Five Habits to Leave Behind in 2016

by Sharp | January 13, 2017

2017 is already in full swing here at Sharp! We spoke with Sharpies across the Events, PR, and Social teams about the habits they are ready to leave behind in 2016. Take a look at what we learned and join us as we embark on a 2017 filled with even stronger writing, more creative ideas, and a more focused outlook.


  1. Excessive smartphone usage

Smartphones and connected devices have changed just about everything, including how attendees experience events of all shapes and sizes. Technology has made capturing the moment easier than ever before, but in 2017, we’d like to keep our phones in our pockets and live in the moment. Events are small moments in life that can have huge impact – remember to pry away from your screen and enjoy them to the fullest!



  1. “Always Avoid Alliteration”

“Always Avoid Alliteration,” is a tongue-in-cheek reminder that alliteration can be distracting and weaken one’s writing. While it can be catchy and useful for a specific piece, this often takes away from the point being expressed.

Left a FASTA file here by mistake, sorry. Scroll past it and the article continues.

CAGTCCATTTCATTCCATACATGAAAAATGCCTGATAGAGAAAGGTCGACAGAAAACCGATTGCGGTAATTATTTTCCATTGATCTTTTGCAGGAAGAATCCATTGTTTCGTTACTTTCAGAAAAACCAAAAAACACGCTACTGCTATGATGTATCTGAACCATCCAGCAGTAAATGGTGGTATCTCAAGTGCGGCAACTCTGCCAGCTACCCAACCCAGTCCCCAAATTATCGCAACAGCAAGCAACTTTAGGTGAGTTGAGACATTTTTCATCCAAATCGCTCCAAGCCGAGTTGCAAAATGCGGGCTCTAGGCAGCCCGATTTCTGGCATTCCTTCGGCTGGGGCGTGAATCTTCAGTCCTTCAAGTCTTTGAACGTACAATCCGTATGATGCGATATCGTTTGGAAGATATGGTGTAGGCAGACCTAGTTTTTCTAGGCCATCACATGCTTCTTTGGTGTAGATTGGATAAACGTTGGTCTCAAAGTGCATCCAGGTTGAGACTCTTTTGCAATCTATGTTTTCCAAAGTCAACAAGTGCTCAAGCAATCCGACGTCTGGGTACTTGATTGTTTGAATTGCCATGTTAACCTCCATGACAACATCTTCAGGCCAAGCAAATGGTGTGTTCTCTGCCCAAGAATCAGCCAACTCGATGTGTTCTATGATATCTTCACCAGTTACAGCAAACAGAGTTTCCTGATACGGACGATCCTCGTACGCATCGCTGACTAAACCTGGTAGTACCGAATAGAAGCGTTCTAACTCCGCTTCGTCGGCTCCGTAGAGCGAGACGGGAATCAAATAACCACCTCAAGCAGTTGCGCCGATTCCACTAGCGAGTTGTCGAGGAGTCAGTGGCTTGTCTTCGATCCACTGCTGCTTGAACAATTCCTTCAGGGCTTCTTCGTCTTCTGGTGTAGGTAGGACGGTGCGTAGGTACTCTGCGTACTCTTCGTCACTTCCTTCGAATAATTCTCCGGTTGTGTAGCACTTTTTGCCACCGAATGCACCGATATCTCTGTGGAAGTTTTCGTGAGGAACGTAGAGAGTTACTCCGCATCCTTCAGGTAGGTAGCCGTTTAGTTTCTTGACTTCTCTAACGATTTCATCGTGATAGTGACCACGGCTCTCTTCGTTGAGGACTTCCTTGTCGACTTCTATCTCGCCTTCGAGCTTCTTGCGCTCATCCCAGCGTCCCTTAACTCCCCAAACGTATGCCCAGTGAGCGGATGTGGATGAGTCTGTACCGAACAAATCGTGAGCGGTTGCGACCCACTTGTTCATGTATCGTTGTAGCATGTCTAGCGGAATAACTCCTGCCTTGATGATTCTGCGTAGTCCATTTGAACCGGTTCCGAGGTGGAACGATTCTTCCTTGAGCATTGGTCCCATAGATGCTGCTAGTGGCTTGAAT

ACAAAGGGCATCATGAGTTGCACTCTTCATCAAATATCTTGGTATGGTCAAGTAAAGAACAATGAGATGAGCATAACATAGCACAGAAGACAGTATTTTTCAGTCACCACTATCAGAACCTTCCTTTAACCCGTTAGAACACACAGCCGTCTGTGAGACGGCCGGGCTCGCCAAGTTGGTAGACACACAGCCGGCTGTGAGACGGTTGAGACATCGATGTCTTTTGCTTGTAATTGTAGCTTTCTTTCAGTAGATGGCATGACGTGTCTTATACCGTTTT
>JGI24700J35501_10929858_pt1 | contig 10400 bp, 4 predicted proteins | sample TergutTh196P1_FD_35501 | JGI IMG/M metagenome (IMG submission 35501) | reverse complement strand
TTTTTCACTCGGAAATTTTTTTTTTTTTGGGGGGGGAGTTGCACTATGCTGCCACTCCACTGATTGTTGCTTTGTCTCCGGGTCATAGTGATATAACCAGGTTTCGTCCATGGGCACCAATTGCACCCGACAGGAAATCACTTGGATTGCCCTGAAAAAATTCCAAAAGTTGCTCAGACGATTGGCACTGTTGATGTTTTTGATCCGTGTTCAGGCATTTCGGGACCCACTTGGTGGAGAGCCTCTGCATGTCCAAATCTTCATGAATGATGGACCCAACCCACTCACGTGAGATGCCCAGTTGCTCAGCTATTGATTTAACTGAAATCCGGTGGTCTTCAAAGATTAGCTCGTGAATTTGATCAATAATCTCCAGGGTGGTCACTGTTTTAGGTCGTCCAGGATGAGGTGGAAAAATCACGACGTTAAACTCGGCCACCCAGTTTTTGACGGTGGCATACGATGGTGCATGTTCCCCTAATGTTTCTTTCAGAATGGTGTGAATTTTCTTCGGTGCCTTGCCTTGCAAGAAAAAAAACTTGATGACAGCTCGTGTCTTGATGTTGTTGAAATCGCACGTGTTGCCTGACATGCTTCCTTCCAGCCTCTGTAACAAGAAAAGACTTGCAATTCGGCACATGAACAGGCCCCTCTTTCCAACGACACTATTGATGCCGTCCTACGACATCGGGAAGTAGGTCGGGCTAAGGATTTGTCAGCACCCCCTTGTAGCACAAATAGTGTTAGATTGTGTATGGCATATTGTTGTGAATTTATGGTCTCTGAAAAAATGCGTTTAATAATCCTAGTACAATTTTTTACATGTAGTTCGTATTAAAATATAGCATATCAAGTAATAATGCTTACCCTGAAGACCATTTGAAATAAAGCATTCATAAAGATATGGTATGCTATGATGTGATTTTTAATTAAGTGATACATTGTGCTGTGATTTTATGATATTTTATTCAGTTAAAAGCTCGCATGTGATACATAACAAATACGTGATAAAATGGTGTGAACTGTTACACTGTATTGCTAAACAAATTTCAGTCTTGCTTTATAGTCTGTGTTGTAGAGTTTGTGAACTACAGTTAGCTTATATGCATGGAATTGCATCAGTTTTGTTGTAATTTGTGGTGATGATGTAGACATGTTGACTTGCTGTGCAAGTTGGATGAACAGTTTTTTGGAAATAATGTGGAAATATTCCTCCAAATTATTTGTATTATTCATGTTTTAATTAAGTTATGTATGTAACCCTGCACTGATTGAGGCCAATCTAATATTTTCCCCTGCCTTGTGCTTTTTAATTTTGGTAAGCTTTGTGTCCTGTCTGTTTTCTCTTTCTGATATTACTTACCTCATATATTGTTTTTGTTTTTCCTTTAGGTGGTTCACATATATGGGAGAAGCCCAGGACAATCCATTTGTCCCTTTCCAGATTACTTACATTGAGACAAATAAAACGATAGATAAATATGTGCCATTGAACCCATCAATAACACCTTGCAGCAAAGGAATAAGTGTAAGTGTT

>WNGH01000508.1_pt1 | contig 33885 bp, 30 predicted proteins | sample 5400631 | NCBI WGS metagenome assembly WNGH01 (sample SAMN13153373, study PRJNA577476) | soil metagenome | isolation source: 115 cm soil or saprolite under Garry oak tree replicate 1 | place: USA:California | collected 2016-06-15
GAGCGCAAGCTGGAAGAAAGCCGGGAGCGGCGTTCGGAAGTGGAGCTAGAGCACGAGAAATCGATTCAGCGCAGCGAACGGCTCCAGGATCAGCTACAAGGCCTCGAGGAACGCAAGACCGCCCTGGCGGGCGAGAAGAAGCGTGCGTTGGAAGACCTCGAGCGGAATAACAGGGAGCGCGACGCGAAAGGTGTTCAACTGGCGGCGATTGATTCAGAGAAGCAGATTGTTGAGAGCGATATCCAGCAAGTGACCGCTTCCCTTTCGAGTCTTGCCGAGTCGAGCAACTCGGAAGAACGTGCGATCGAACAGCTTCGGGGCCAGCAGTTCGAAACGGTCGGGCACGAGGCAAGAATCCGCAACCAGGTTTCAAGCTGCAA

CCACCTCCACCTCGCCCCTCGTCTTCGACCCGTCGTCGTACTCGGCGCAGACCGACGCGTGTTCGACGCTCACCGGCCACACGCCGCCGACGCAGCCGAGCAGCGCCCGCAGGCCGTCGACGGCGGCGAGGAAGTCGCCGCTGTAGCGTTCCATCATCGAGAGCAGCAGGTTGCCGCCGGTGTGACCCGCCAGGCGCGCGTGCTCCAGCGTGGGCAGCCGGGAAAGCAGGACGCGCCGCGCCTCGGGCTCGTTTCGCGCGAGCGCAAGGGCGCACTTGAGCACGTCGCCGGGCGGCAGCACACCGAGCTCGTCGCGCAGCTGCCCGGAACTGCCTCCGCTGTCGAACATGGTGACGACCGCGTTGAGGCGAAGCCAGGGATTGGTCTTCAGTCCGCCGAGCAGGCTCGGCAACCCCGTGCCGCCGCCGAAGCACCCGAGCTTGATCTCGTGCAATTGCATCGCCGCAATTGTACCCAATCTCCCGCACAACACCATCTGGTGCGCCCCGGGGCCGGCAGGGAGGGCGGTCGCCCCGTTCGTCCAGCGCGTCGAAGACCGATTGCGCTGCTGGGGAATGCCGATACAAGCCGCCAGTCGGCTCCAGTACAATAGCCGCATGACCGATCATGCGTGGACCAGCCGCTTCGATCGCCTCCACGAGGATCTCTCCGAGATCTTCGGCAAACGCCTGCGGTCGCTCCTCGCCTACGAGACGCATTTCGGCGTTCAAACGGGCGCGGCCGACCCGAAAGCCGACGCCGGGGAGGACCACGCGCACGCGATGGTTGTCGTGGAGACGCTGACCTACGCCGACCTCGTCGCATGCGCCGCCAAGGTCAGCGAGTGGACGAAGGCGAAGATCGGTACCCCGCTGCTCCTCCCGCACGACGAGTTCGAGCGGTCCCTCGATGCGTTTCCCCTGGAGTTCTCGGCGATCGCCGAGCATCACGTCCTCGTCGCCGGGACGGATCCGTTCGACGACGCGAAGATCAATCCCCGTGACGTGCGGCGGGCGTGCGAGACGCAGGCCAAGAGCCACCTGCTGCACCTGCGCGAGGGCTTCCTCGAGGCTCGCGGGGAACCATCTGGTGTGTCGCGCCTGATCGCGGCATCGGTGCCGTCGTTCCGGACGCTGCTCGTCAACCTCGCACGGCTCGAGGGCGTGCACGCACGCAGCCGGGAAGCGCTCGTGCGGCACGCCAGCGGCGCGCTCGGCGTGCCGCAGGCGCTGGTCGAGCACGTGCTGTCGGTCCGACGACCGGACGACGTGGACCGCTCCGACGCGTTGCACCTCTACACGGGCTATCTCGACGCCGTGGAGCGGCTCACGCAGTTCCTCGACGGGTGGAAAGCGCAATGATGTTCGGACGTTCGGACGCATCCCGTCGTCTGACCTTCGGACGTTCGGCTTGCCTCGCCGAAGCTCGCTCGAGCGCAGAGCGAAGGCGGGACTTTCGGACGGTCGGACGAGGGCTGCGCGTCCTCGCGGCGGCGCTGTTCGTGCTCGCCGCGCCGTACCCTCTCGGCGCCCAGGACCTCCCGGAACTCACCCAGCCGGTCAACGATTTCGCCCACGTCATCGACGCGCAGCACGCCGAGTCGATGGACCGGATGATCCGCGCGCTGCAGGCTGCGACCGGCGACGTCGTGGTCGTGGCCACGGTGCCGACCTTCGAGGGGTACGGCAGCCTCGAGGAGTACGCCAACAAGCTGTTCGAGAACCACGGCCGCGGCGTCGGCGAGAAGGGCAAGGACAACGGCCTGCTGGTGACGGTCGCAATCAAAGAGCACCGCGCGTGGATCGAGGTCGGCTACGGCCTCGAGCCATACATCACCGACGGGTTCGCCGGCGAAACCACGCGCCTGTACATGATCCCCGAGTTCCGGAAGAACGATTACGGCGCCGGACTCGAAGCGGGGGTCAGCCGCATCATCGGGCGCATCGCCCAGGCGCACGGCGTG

1. Embellished writing

It’s time for new words that explain rather than hyperbolize. Let’s ditch overused terms like “innovative,” “authentic,” and “exciting” from press releases in the new year. Using a variety of descriptive and new words rather than the ones we are used to seeing adds value. If everything is described as “innovative” then what is truly innovative?



  1. Click bait headlines

We see catchy headlines everywhere, “You Won’t Believe What Happened After She Said This.” As we write blog posts on behalf of clients and share client news, it is important that we get straight to the point, starting with the title. Being informative and clear – rather than wordy – allows for transparency, which we know will be even more important to individuals in 2017.

  1. Rigid guidelines for influencers

Working with influencers provides an authentic way for us to tell brand stories through the honesty of a specific individual. We’ve also seen overwhelmingly how positively consumers react to User Generated Content. As we look to 2017, we want to make sure we’re custom tailoring guidelines to address client needs without sacrificing the influencer’s style. It takes a bit more time, but allows for the influencer to share content in a truly effective and meaningful way.


All of these resolutions point us toward being as specific as possible (either with a client, an influencer, or in word choice) as a way to add tremendous value to our work. We’re looking forward to 2017 and can’t wait to see where these renewed tactics will lead us!


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